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Old 11-09-2008, 07:02 PM  
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I thought we had eliminated the inducer motor and relay last week. The troubleshooting document you provided told us the limit switch is bad. Are we now getting power to terminal TH on the ignition control module?
What were the results from the troubleshooting guide in regards to testing the control module?
You could have a bad inducer motor (even though it is running) and does lend itself to explaining why the limit switch was toasted. However, before you go that route, check for blockage in the exhaust flu (backdraft damper closed, wasps nest, birds nest, dead bird, etc....).
If we can get some feedback on the ignitor module, we'll know more. After that, I'd start suspecting a bad ignitor. These are very delicate and should not be touch by the human hand and/or physically cleaned. It serves as both a flame ignitor and a flame sensor which, lends itself to how the system was working last season. These are symptoms but, not conclusive or exclusive.
What's that red button on the incuder flu housing?

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Old 11-11-2008, 11:07 AM  
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Default Works for now(fingers crossed).

Works for now(fingers crossed).
Turned out inducer blower was working, but not good enough to close the pressure switch.
Removed inducer blower, vacuumed inside, rotated fan manually.
Removed flue collector box to which inducer blower is connected, cleaned it too.
It wasn’t like I found something blocked or cracked to explain loss of pressure, but after putting all back in place furnace works!

I also found (well hidden inside) model # for furnace P2UDD06N03B01D.
model # in the 1st post of this thread was for cooling half, I’ve updated it now.
All the same there is no info on it anywhere, I wanted to find out about right high limit switch for this unit.
Does anybody know?

To be safe, will buy the 305F I had before
(I have 320F temporary).

Last edited by rodge; 11-11-2008 at 03:48 PM.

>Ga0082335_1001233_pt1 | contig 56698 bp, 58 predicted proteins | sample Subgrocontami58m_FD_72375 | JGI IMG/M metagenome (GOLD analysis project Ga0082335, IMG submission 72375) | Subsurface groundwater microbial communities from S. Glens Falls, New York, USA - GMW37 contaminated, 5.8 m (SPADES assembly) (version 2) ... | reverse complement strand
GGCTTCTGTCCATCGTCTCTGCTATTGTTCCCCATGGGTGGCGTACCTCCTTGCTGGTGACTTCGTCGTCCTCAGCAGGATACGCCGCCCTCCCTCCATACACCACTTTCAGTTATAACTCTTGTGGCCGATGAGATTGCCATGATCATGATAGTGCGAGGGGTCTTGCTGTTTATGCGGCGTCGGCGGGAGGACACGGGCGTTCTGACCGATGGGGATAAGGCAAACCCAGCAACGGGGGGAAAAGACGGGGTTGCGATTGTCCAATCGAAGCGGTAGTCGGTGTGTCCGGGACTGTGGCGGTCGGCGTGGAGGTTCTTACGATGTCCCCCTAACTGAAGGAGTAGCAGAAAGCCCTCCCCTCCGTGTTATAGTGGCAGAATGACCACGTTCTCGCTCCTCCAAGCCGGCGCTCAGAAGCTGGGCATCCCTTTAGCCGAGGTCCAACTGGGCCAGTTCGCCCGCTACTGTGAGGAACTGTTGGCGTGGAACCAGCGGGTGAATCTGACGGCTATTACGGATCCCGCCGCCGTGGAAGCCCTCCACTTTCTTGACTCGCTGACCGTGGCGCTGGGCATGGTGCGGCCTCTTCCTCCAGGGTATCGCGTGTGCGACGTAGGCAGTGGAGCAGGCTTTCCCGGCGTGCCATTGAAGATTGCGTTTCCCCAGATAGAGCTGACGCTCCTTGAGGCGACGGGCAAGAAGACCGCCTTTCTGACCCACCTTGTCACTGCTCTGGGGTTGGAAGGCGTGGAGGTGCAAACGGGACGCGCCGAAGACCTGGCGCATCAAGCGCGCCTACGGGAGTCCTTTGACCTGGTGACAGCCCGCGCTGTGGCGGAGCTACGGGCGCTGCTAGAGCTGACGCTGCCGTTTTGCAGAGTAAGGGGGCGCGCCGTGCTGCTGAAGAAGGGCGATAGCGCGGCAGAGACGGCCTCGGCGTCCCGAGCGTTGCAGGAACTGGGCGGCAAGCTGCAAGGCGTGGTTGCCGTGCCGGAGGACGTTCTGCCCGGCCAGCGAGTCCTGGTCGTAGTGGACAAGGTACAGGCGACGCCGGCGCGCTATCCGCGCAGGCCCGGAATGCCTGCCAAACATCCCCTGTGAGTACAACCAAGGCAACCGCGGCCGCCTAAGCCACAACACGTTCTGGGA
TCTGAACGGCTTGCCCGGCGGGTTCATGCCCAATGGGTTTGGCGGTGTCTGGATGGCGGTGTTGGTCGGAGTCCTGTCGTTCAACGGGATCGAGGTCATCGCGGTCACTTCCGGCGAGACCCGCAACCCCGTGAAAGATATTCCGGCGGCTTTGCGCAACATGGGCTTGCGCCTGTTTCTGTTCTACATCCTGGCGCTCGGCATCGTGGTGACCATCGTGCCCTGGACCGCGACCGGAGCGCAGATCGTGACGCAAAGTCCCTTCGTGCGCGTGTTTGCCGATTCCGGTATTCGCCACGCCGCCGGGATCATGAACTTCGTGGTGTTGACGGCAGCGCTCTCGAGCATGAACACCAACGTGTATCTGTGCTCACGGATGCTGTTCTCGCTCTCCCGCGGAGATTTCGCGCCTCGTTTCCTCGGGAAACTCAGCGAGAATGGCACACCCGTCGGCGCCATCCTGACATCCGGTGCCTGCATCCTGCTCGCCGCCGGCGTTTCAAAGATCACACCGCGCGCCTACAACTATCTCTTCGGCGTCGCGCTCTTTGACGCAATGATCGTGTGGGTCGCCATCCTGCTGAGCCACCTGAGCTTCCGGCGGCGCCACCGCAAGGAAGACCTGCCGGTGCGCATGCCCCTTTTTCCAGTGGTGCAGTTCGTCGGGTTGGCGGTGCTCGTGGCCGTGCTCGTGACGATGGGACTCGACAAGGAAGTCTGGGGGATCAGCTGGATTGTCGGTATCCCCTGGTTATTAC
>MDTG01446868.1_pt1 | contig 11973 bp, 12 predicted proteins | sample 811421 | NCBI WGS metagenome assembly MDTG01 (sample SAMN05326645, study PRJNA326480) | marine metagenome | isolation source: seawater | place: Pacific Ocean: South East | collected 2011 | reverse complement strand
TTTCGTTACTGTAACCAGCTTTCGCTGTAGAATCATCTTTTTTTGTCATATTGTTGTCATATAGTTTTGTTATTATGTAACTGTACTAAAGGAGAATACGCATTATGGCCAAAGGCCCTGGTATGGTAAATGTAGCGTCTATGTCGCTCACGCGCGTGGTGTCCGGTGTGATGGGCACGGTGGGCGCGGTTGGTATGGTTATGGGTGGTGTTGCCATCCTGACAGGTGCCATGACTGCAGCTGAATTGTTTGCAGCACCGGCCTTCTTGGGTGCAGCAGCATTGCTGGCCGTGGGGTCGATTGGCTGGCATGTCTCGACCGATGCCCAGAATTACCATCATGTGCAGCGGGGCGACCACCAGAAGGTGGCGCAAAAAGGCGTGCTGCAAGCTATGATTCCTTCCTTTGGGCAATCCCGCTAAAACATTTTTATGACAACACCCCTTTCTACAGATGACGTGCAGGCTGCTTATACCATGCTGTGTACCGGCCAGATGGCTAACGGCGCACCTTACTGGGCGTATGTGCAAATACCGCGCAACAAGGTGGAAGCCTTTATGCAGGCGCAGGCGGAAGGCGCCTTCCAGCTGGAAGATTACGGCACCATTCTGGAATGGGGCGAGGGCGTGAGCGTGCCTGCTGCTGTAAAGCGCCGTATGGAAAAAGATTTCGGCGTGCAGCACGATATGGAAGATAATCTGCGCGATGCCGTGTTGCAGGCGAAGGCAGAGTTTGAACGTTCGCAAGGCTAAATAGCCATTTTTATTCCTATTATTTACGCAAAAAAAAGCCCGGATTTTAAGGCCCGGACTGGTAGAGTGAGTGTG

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Old 11-17-2008, 08:38 AM  
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Unit continues to work fine, tested by temps in the 20-s at night couple of times.
York part # for FLAME ROLLOUT switch pictured in post #12 is 025-26908-000 and I bought it real cheap here
Thank to kok328 and this forum.
Haven’t figured how to officially close the thread by myself, leaving it to admins.
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Old 11-28-2008, 12:24 PM  
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Rodge and kok328, I have a similar furnace that just began to fail recently. It starts to run the burners ignite and preheat the vents. The fan limit control rotates as the temperature rises and the blower motor kicks in. Very soon after this, it shuts down and repeats the cycle.

Rodge, it is a different model than your P2UDD06N03B01D. Your newer design is quite an improvement over my P1UDD06N03B01A. On my unit, all of the drainage hoses for the elimination of the condensation water are placed over blower motors or over critical circuitry. Leaky hoses have caused moisture to drip into the control boxes and corrode many connections. After cleaning the connections the unit still behaves the same. It is a very simple unit and has no error code LED. How would you begin to troubleshoot this unit?

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Old 01-11-2009, 05:36 AM  
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Default Troubleshooting Direct Spark Ignition Systems

Flame Rectification Is Vital Knowledge For Gas Heat Troubleshooters.

This article deals with flame rectification as it applies to direct spark ignition (DSI) modules. They are manufactured by a few different companies — Fenwal, Honeywell, Robertshaw, and White Rodgers, to mention a few.
The procedures for DSI flame rectification are pretty much the same for all manufacturers. It is a good idea, however, to check the specification sheets for the particular manufacturer’s equipment you are working on.
One of the primary uses for DSI systems has been on some power gas conversion burners. The initial problems with DSI systems have been eliminated by today’s technology — such things as multiple-try systems and what is called “soft lockout” (where the system will attempt several tries at ignition and, if it fails to ignite the burner, the system will shut down for 60 minutes, then go through another series of tries). This has prompted a comeback of DSI use with some manufacturers.